Touching on some of the roles going to multitasking actors, Deborah L. Sherman plays the solicitous but long-suffering Lady Bird Johnson and a surprisingly flirtatious version of Washington Post publisher Katherine Graham; Christina Groom is Alabama first lady Lurleen Wallace and Senator Hubert Humphrey’s wife Muriel; and Candice Marie Singleton is a serene Coretta Scott King as well as victimized organizer Fannie Lou Hamer.

Tom Wahl shows his range as Humphrey, who gets the carrot of the vice presidency dangled at him by Johnson, and as southern Sen. Strom Thurmond, who’s about to jump to the Republican Party over this civil rights business. Michael Turner is compelling as LBJ’s omnipresent aide Walter Jenkins, a married Catholic father with a ruinous secret, and Peter Haig is charming as LBJ’s longtime friend and political touchstone, Sen. Richard Russell of Georgia.

Standout roles for other cast members include Antoni Corone’s wily J. Edgar Hoover, who knows a thing or two about subtle yet potent threats; Chaz Mena’s Robert McNamara, the secretary of defense who advocated a disastrous escalation of the Vietnam War; Gary Marachek as defiant Alabama Governor George Wallace and powerful United Auto Workers president Walter Reuther; Michael H. Small as Southern Christian Leadership Conference adviser Stanley Levison; and Jerry Weinberg as Republican Senator Everett Dirksen, a man persuaded by LBJ’s appeals to ego and legacy.

The often-contentious scenes focused on leaders of the civil rights movement are among the most absorbing in the play. That’s in no small part because of the work of Charles and Seward, of course, but also because of the dynamic performances of Reggie Whitehead as the more cautious NAACP director Roy Wilkins, Jovon Jacobs as Stokely Carmichael, and Chase Gutzmore as Bob Moses and David Dennis. Riveting when they speak, Jacobs and Gutzmore become galvanizing firebrands.

Jodi Dellaventura’s stately set adapts to become everything from the Oval Office to a church, though some facets of it (LBJ going to sleep in the White House on what looks like a twin trundle bed) don’t quite work. Shaun Mitchell, the sound and projection designer, enhances the storytelling with vintage photos and news footage, the most chilling chronicling the horrific murders of Michael Schwerner, Andrew Goodman and James Chaney as the three were working to register black voters in Mississippi. Lighting designer Eric Nelson and costume designer Ellis Tillman, who has created a huge array of stylish vintage looks, complete the early ‘60s picture.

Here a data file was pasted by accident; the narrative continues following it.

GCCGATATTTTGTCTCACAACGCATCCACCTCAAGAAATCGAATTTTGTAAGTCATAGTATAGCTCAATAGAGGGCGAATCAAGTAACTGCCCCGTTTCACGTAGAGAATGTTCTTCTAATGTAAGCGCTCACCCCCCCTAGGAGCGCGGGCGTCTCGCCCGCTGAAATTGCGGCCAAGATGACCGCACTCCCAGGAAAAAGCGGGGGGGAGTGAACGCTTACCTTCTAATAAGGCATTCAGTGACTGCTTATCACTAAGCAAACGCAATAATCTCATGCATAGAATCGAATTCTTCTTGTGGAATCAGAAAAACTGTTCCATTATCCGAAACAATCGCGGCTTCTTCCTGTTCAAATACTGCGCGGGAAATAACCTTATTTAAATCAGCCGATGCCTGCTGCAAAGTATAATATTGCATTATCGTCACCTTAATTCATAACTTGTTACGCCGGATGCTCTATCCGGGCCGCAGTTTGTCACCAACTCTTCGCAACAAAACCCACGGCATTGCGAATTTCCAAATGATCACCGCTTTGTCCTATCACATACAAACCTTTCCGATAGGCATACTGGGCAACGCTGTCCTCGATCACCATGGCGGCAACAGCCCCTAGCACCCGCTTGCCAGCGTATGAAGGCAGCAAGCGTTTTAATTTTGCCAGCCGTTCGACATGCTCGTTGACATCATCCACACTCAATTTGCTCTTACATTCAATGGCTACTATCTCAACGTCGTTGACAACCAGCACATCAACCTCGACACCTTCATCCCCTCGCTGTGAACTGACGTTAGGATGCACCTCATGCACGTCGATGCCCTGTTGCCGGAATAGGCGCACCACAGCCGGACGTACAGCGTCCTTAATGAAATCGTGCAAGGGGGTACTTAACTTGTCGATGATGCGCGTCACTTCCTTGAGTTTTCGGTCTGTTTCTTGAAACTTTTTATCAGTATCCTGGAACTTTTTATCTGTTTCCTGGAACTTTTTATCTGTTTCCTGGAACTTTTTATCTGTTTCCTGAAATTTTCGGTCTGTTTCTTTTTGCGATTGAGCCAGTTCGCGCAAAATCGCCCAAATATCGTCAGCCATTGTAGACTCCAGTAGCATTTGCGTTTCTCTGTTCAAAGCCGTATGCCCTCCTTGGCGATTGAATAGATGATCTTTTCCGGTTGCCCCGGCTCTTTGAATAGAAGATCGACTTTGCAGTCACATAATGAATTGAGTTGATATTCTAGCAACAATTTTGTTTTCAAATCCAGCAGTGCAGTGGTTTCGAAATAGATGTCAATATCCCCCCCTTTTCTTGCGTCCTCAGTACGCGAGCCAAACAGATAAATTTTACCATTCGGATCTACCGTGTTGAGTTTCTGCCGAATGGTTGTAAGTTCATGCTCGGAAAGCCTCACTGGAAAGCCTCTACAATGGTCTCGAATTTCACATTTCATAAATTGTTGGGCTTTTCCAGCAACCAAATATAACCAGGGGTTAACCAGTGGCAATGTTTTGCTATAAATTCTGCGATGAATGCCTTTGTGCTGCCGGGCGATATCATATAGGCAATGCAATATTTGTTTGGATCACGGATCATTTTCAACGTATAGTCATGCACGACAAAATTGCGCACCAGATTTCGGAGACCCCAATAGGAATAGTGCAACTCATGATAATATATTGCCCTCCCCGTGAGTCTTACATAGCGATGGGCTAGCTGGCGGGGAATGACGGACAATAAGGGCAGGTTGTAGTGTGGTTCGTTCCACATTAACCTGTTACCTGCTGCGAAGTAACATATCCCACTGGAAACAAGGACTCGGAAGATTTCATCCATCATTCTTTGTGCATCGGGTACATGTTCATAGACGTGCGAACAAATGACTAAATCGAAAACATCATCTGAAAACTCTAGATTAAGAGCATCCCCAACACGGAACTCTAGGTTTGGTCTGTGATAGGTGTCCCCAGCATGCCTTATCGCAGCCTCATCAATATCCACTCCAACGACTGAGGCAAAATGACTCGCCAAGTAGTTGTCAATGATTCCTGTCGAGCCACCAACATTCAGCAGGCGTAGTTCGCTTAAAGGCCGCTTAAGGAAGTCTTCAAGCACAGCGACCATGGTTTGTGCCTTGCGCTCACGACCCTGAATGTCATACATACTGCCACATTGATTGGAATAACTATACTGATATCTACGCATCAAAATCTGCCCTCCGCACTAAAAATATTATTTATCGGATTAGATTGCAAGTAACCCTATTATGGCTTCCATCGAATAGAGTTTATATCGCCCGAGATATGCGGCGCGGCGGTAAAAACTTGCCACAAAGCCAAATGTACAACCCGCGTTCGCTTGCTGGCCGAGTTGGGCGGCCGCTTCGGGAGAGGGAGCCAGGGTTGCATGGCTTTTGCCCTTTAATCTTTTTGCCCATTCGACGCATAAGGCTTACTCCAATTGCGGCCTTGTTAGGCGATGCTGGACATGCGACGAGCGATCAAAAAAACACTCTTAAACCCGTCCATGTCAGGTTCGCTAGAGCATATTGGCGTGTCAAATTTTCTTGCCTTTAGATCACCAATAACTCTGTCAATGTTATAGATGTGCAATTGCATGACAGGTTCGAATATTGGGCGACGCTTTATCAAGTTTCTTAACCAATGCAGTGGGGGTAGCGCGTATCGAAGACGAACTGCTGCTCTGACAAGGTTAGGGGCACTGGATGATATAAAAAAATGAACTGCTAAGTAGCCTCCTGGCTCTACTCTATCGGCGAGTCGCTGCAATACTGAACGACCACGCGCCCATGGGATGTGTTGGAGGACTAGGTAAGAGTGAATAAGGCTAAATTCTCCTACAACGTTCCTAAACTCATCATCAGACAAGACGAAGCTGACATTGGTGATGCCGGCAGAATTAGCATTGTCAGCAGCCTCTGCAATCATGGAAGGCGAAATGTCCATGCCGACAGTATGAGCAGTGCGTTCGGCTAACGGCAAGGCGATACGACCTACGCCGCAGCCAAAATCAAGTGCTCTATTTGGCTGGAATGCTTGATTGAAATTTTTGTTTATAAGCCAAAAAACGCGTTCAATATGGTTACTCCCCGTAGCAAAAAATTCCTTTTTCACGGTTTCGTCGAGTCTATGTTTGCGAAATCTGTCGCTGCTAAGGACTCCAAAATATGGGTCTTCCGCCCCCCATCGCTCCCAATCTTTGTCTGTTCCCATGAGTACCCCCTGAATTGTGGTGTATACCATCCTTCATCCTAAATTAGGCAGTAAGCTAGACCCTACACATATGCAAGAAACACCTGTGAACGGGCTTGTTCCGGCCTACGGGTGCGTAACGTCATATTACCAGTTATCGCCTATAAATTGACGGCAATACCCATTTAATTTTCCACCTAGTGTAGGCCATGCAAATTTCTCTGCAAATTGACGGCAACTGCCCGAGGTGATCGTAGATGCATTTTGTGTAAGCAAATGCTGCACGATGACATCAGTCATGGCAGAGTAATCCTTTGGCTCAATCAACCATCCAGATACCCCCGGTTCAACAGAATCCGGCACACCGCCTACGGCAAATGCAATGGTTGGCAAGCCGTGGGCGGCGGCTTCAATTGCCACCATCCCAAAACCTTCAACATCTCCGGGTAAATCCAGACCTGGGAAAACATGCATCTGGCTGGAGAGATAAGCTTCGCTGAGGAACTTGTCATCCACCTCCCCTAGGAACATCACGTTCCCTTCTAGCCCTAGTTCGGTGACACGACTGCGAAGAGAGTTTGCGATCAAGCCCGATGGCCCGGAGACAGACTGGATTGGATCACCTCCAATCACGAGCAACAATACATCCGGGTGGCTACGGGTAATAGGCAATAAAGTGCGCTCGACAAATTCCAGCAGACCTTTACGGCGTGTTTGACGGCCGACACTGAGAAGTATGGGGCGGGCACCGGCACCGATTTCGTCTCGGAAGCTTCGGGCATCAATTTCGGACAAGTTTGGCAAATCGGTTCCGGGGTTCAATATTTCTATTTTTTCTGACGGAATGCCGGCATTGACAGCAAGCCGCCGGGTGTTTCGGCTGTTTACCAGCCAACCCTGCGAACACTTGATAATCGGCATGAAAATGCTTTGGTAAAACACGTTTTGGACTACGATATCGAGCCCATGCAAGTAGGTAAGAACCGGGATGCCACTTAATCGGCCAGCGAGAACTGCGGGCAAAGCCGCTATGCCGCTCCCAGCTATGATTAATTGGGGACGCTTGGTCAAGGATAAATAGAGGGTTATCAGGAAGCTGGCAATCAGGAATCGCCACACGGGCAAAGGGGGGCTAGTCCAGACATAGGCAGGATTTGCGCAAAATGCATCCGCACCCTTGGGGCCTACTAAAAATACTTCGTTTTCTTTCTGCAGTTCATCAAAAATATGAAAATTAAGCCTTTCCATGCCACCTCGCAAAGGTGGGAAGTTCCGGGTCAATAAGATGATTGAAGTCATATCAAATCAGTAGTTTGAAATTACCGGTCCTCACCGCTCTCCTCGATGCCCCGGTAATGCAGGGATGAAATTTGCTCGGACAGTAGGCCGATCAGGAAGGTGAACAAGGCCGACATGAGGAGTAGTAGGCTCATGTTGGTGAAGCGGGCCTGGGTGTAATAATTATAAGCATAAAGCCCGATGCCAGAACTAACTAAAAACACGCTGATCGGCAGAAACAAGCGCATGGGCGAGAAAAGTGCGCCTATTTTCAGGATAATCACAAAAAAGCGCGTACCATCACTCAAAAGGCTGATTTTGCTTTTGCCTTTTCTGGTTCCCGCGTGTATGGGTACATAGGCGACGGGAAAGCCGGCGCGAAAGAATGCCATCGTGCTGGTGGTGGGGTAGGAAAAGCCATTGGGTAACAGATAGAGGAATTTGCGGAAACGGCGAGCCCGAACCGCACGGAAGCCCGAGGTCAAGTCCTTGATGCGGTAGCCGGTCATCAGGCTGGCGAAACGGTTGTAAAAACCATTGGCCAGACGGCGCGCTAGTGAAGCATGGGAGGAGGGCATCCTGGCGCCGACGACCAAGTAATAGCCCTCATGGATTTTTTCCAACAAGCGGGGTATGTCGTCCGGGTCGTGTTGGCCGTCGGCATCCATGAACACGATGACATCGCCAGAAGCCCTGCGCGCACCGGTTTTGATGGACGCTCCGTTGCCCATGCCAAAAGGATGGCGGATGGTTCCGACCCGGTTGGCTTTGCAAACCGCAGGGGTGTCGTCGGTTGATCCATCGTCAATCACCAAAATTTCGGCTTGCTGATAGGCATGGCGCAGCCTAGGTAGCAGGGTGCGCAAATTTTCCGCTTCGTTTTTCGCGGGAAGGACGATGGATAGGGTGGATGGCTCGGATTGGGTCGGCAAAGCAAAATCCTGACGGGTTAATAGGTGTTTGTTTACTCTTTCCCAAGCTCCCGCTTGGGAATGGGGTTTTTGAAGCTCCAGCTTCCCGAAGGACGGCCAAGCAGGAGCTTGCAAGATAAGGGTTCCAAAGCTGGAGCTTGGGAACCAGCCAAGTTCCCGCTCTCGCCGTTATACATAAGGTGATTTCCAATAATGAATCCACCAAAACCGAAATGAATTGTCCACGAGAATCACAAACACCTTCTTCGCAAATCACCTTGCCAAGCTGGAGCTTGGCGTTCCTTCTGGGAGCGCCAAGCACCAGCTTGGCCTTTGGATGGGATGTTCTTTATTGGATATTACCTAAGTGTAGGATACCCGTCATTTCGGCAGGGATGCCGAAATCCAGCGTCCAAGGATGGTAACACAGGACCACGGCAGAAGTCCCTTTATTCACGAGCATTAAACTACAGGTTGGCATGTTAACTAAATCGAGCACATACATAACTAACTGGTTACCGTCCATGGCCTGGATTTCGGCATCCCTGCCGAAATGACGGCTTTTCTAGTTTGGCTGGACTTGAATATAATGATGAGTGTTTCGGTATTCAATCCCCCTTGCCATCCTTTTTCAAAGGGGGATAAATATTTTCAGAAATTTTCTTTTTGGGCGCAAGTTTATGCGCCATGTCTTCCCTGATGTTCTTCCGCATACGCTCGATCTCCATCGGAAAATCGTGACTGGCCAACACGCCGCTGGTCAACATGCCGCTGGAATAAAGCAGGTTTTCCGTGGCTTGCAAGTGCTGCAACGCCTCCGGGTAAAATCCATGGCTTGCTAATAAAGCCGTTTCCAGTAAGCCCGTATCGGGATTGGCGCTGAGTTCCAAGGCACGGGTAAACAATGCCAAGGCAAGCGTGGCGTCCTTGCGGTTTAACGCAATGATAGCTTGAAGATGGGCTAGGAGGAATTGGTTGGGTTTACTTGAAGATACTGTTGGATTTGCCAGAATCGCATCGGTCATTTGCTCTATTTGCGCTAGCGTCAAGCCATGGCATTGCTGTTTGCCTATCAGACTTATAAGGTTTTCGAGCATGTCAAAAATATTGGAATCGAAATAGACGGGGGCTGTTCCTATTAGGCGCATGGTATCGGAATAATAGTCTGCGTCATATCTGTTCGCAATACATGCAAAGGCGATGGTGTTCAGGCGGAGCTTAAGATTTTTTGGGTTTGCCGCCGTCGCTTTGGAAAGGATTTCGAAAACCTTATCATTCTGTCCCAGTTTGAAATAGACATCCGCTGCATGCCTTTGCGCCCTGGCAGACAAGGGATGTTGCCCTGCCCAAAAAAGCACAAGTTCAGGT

Given our current political and ideological divides, given the eruptions of racial and religious or ethnic turmoil in America 2017, “All the Way” offers an instructive chance to look back at a president determined to make the nation more just for all its citizens. What a difference half a century makes.

ArtburstMiami.com is a non-profit source of theater, dance, music and performing arts news.

If You Go

What: ‘All the Way’ by Robert Schenkkan.

Where: Actors’ Playhouse at the Miracle Theatre, 280 Miracle Mile, Coral Gables.

When: 8 p.m. Wednesday-Saturday, 3 p.m. Sunday (additional matinee 2 p.m. March 29), through April 9.

Cost: $64 Friday-Saturday, $57 other performances (10 percent senior discount Wednesday-Thursday, $15 student rush tickets 15 minutes before curtain, based on availability).

Information: 305-444-9293 or www.actorsplayhouse.org.